• If your gym or auto-mechanic allows dogs, bring your pup by to desensitize him to noise. You can try the same with construction sites or municipal roadwork sites. Sighting of workers in hard hats and construction equipment are an added bonus
  • Observe police, firemen/EMT at work from a distance, or take your JA pup by the fire station and ask for permission to check out the truck and gear. Lights and sirens alone can be frightening, but so can first responders in protective gear. If there is ever an emergency, you don’t want a scared, barking JA to keep first responders at bay

In any of the situations above, if the pup is receptive to being handled or interacting with others, encourage him with verbal praises and/or food treats. However, observe the humans carefully that they are not behaving in ways that stress out the pup. Be on the lookout for people who do annoying things then complain that your pup is behaving poorly. For example, too often people lean over in front of the pup and rub the pup’s head. The pup might rear up to lick or mouth, and then the stranger exclaims your pup is mouthy. Worse, the pup could growl and bite. Lili Chin has a brilliant info graphic that illustrates How Not To Greet A Dog.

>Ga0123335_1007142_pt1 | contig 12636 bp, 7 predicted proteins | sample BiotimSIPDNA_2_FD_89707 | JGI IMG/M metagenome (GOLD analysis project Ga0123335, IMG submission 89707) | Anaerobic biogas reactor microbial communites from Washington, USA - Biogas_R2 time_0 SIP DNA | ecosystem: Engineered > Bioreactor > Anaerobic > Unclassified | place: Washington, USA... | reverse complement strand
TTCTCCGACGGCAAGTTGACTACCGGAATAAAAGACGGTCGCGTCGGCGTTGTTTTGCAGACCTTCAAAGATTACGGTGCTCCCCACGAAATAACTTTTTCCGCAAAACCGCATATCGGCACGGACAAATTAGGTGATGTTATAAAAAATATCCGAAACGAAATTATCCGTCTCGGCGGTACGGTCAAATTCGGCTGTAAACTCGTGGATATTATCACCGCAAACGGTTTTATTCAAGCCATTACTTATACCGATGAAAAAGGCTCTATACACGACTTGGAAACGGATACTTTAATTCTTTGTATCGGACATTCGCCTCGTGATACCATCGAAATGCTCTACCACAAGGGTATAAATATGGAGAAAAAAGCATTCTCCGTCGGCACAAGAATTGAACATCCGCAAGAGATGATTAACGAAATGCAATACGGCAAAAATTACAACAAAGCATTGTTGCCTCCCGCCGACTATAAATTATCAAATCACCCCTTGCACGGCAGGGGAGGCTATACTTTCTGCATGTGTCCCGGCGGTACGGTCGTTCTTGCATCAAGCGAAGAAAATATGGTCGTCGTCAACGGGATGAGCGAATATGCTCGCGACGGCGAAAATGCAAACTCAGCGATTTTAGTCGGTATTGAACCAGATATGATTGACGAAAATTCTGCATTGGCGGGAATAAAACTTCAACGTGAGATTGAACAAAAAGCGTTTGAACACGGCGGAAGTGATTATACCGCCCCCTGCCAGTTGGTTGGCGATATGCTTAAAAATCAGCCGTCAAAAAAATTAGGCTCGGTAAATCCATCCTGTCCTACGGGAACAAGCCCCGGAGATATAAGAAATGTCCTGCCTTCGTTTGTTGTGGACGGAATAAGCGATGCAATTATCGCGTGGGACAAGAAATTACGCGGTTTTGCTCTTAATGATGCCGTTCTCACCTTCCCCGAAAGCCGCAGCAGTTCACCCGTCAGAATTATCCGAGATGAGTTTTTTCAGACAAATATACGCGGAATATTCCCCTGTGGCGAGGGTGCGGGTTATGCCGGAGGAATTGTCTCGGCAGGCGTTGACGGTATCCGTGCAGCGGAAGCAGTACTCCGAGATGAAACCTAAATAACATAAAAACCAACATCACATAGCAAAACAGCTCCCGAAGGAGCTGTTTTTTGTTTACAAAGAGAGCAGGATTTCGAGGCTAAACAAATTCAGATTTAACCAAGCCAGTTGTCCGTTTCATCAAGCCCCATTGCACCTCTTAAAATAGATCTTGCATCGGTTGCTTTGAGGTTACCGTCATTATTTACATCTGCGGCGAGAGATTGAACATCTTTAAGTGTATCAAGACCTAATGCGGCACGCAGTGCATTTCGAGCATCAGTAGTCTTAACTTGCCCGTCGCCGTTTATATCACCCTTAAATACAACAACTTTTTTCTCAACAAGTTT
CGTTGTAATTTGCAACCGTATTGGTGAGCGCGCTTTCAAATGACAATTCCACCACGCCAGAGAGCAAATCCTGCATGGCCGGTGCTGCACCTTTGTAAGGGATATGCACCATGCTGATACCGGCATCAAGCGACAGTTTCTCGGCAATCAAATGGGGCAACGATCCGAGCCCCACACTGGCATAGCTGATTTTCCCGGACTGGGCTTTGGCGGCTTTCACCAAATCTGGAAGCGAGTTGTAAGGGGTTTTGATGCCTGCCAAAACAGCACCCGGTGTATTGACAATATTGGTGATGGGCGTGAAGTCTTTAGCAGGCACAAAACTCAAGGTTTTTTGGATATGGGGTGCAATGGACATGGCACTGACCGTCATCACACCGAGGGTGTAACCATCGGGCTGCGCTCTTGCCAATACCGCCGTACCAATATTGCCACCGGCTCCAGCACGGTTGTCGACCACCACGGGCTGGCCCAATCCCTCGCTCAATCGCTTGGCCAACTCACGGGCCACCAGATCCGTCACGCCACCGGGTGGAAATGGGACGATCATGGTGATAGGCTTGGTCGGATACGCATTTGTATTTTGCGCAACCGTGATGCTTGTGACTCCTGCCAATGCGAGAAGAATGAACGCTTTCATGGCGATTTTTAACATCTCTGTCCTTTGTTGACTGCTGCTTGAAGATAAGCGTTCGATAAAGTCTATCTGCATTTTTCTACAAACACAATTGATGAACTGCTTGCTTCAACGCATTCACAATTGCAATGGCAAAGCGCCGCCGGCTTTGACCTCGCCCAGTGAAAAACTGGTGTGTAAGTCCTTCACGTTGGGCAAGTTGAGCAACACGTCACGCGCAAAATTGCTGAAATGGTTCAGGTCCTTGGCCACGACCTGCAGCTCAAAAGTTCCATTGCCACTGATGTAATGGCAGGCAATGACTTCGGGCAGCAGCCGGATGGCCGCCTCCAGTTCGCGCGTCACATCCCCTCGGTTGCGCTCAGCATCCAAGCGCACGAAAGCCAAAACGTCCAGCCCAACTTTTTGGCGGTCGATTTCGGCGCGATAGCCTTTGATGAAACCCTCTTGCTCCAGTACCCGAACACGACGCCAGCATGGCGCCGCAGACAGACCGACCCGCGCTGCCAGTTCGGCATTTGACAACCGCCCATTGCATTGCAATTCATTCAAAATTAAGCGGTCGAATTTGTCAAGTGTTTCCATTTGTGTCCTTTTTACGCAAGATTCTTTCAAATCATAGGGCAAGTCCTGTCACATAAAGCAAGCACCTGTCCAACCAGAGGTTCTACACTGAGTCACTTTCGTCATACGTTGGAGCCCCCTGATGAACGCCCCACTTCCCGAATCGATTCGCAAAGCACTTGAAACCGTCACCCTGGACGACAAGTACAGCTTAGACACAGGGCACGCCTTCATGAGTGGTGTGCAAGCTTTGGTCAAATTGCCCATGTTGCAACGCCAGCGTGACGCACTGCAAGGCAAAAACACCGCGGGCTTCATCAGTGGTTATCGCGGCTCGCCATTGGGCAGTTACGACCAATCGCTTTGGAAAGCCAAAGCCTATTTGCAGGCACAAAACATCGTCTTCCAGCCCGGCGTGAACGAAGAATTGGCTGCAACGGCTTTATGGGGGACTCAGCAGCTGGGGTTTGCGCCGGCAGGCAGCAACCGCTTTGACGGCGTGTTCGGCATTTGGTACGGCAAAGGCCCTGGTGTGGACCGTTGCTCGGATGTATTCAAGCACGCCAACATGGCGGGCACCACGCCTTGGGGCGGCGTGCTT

I make it very clear to strangers that my pups do not enjoy having their heads touched and ask that they let my pup approach them before they attempt to stroke the pup’s cheeks or back. Alternatively, you can pre-emptively put a search-and-rescue style harness on your pup with large badges reading either “Please Ask to Pet” or “In Training,” and instruct others how best to approach your pup. You can purchase such a harnesses from the Active Dogs website.

Blessing of the Animals Service

Shortly before our JA pup received her rabies shot, we learned the Episcopal Church in Saratoga holds a Blessing of the Animals Service the first Sunday of each October, as many other churches do in honor of St. Francis of Assisi. We took her in to get blessed. Luckily she was small enough for me to hand carry her the whole time. She got to meet lots of people of all ages, see other dogs, cats, pet birds, even draft horses!